An Example Why 24 Hours in a Day is Enough

Have you ever had one of those days?  You know, where everything seems to go wrong.

Mine began with taking my wife to her pharmacy to pick up some medicine.

Usually it takes 20 minutes or so for this prescription to be filled.  But after that time passed with a text that her order was ready, my wife went back inside to check on what was going on.

The woman at the counter told her that they didn’t have her medicine in stock after all and for her to return tomorrow.

Flustered, we went home.  Why didn’t the employee notice on the computer screen that the medicine was out of stock when my wife first checked in?

Shortly after returning home, you probably can guess what happened next.

Yep, the pharmacy texted my wife that her prescription was ready.

If only that was the worst thing that happened that day.

When we got home, we had an ant attack in our main bathroom.  For the past few days we monitored a few ants here, a few there, and applied poison to where we thought they were entering.  Obviously they are cleverer than us in finding new ways inside.

So we killed the ants, cleaned up the mess, sprayed again.

A short while later when my son was washing clothes, my wife went to that same bathroom with the ants to discover that we had backup in the toilet, shower and tub.

Just 6 weeks earlier we had our main line rotor rootered.

Plus, two days earlier we had the plumber rotor rooter the clean out next to our laundry room and thought that problem was solved.


Luckily, the plumber was able to come out a short while later and snake the main line.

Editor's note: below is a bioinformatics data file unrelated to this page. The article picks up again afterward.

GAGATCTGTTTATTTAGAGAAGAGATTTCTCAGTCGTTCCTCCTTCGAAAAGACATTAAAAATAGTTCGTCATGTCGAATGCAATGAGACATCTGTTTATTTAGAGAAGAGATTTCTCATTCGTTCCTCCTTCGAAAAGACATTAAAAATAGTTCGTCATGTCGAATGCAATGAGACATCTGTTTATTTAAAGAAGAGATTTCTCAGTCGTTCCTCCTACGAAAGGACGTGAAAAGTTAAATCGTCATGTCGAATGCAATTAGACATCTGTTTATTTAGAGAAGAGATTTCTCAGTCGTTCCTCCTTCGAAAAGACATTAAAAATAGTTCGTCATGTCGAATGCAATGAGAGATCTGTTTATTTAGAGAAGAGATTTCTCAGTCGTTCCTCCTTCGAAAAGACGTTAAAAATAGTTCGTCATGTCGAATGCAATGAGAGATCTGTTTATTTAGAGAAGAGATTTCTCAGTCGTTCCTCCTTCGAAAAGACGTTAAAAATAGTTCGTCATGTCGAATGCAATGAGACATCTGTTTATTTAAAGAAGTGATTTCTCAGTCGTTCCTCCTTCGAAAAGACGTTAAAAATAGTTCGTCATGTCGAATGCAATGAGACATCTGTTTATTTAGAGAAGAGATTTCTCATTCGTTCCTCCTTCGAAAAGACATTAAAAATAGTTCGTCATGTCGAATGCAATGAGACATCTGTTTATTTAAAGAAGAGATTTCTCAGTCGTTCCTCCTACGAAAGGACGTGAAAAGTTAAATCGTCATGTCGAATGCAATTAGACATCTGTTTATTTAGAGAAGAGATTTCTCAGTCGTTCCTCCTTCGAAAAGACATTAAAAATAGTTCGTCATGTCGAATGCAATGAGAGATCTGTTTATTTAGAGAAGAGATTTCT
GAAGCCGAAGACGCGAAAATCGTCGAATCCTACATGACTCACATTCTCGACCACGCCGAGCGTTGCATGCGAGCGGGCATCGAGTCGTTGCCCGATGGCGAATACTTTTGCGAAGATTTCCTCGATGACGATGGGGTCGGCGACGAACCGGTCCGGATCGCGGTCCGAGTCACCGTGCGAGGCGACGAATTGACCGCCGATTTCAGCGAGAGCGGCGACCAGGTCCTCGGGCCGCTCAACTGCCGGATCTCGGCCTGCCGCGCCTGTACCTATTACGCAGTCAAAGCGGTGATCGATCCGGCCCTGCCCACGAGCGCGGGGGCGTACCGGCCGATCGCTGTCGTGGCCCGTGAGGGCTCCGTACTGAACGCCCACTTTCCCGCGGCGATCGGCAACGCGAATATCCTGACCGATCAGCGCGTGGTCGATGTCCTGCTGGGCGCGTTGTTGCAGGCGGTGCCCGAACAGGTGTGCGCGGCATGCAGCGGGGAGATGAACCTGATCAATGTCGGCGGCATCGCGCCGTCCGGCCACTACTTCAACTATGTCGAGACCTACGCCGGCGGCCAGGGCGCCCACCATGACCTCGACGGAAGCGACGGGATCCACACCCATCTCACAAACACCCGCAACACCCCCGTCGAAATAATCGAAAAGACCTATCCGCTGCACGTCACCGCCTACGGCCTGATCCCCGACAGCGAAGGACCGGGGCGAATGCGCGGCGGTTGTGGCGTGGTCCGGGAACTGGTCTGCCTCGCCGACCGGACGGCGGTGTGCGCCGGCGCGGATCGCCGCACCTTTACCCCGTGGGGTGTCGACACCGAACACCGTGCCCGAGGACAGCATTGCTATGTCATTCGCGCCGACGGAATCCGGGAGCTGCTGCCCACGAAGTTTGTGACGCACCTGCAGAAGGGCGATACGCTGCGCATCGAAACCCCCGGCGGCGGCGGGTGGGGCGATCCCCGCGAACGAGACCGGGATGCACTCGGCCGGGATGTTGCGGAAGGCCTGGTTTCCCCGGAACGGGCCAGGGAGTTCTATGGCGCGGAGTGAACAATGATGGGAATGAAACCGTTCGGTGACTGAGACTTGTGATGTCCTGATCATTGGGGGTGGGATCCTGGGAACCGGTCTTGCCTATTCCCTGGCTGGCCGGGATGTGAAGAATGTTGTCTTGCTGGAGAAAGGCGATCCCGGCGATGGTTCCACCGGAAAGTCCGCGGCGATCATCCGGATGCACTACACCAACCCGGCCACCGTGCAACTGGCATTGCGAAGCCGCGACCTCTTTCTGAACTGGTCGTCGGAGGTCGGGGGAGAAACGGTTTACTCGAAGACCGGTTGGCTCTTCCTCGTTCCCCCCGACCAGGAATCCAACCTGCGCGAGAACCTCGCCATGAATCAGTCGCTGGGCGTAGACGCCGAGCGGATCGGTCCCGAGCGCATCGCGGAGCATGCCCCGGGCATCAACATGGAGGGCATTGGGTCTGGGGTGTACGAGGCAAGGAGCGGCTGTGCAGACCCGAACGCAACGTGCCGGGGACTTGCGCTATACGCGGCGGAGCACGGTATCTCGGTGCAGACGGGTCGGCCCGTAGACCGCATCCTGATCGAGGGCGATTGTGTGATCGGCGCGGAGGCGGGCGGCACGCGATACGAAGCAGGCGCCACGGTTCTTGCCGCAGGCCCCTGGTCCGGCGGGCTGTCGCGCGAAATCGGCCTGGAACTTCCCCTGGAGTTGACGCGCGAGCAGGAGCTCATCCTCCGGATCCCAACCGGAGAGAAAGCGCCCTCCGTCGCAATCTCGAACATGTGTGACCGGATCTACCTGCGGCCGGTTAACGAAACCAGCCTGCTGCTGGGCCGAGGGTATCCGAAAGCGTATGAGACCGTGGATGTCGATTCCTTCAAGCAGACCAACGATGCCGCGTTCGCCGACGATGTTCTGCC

However, that was just step one on solving our ongoing sewer line issues. 

Clearly, something is wrong with the pipe from our house to the city line.  This will entail hiring another plumber who has a camera who can videotape what is going on in the line.  Most likely, this 68-year-old house has its original claypipe.  I researched the longevity of clay pipes:  50-70 years.

In other words, I’m going to have to replace the old pipe with new PVC pipe that will deter roots from penetrating.  Unfortunately, my line is at least 100 feet long.  I covered my eyes when I found online that this excavation and replacement can range anywhere from $3,000 to $6,000.

I needed a drink.

As my wife was calming me down from all this excitement, since the temperature outside was also rising, I put on the air conditioner.  It wasn’t working.  Great!

I added that phone call to my other list of calls to make in the morning.

But we’re not done.

My wife discovered that our other toilet had overflooded.  But our main line was just cleared.

It makes one fantasize about putting the house up for sale and moving to a brand new home anywhere.

Ah, the pleasures of home ownership!

There are times when one is glad that there are only 24 hours in a day.

It’s No Longer Time for Dodger Baseball

And so, another Dodger season is over.

After winning 106 regular season games tying a franchise record, a wild-card game, the five-game division series against the Giants, as well as two games against the winning Atlanta Braves who will go on to play in the World Series, the 2021 Dodgers are in the books.

As a fan, it is always a weird, empty feeling knowing that your favorite sports team in the world is no longer going to be on the radio or TV playing.  You hold on to every last moment including the final time you will hear Charlie Steiner and Rick Monday on KLAC or Orel Hershiser and Nomar Garciaparra on Spectrum.   The announcers and analysts rarely say “see you next year,” their voices and faces disappear  off the air into a commercial.